Most econ­o­mists have lit­tle clue of what they are talk­ing about, because they have no idea of the big pic­ture. Their train­ing and their careers are about pub­lish­ing as many research papers as pos­si­ble, which requires a nar­row focus in order to estab­lish an “exper­tise” or an author­ity in some area of eco­nom­ics, so that they can nei­ther be chal­lenged nor are they likely to be chal­lenged aca­d­e­m­i­cally, because they do not impinge on other experts’ turf.

    When these econ­o­mists make pro­nounce­ments about how to solve cur­rent eco­nomic prob­lems, they are usu­ally unqual­i­fied based on their recog­nised exper­tise, which I con­tend is invari­ably nar­rowly focussed. But they are given a hear­ing by the media on the basis that they are famous for some­thing: writ­ten a book, won the Nobel prize or any other recog­ni­tion, deserved or otherwise.

    With­out any inten­tion to belit­tle Steve’s achieve­ments, I point out that pub­lic igno­rance, par­tic­u­larly the media, cre­ate totally unre­al­is­tic expec­ta­tions of experts, induc­ing them (through sit­u­a­tions and cir­cum­stances) to pre­dict, fore­cast or opine on mat­ters which are out­side their com­pe­tence. Per­fectly good
    econ­o­mists have been turned into char­la­tans through the media circus.

    After this long winded com­ment, my unso­licited short answer to your ques­tions is: as far as I know both from all papers and com­ments I read on the sub­ject and by my own a pri­ori rea­son­ing, endoge­nous money and MMT only apply to a closed econ­omy, and not the real world of open economies. Fiat money is based on author­ity or law enforce­ment, for which treaties, agree­ments and the mil­i­tary are less cogent inter­na­tional instruments.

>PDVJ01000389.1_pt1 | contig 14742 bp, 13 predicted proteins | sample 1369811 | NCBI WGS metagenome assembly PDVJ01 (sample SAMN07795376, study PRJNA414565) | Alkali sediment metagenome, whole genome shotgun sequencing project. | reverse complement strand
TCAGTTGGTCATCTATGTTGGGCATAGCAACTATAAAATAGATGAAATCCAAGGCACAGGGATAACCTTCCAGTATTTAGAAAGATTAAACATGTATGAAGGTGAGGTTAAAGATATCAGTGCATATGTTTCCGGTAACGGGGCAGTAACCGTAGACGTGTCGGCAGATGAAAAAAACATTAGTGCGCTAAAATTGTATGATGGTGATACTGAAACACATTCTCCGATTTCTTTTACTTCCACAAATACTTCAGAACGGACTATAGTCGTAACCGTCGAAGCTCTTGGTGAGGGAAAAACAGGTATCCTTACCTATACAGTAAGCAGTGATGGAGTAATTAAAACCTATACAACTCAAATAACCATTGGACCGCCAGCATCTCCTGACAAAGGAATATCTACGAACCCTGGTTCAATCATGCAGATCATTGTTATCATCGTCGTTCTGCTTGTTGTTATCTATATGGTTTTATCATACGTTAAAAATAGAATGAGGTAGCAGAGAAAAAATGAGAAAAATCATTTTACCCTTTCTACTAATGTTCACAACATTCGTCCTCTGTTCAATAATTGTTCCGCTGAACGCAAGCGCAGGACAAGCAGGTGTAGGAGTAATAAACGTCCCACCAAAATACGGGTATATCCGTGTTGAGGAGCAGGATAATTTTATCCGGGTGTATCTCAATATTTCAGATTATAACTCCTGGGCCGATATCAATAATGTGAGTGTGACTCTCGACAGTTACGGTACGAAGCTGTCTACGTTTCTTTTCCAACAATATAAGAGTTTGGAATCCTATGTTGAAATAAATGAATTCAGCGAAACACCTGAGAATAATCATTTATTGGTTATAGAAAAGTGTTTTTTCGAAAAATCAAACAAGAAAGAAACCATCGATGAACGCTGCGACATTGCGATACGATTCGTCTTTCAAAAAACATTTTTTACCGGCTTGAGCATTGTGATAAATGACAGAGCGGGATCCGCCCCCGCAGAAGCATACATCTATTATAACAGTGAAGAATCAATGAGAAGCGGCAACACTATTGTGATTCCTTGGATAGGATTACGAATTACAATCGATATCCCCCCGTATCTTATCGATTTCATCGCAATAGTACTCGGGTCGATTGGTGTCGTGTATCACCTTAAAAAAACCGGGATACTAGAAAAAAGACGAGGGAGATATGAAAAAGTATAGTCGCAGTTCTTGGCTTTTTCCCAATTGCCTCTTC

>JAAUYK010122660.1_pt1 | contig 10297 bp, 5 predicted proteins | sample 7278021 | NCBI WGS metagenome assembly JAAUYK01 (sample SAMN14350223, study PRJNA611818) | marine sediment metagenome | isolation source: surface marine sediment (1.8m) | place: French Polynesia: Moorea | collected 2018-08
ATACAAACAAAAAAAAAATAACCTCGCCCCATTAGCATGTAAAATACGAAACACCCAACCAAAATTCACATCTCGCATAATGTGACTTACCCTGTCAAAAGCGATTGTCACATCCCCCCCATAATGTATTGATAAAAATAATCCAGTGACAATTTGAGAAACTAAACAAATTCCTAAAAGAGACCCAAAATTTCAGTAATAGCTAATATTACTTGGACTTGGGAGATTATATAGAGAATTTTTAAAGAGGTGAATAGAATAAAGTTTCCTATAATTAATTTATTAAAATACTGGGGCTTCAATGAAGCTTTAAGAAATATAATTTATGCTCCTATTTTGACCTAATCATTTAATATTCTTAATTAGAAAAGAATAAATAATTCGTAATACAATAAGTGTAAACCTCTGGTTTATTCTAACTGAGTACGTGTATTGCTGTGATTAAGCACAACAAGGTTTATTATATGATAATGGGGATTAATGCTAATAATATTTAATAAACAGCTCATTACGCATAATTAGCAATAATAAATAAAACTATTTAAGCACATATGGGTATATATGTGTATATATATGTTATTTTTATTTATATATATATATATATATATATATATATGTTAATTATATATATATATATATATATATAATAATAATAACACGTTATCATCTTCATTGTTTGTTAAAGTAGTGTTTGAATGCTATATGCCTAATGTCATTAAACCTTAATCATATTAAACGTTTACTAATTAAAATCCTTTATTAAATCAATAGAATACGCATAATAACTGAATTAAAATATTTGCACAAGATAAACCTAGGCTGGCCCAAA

Aus­tralia has less net sav­ings domes­ti­cally than is needed for its invest­ment cap­i­tal and Aus­tralia is there­fore depen­dent on bor­row­ing from over­seas. Lend­ing cre­ates deposits, but does not imme­di­ately cre­ate equity nor meet cap­i­tal require­ments. The gov­ern­ment does not print money or increase its debt to ful­fil pri­vate sec­tor needs (except in a crisis).

  14. RJ says:

    Aus­tralia has less net sav­ings domes­ti­cally than is needed for its invest­ment cap­i­tal and Aus­tralia is there­fore depen­dent on bor­row­ing from overseas”

    Aust needs Aust dol­lars. These dol­lars may be held by for­eign­ers (and will be if Aust runs a trade deficit) but Aust dol­lars can ONLY increase from

    –Aust banks lend­ing Aussie dol­lars or
    –The Aust Govt run­ning a deficit that is not drained by bond issues.

    Aust dol­lars CAN NOT be increased by over­seas bor­row­ing. All this can do is trans­fer Aussie dol­lars from a for­eign holder of Aussie dol­lars to a Aussie resident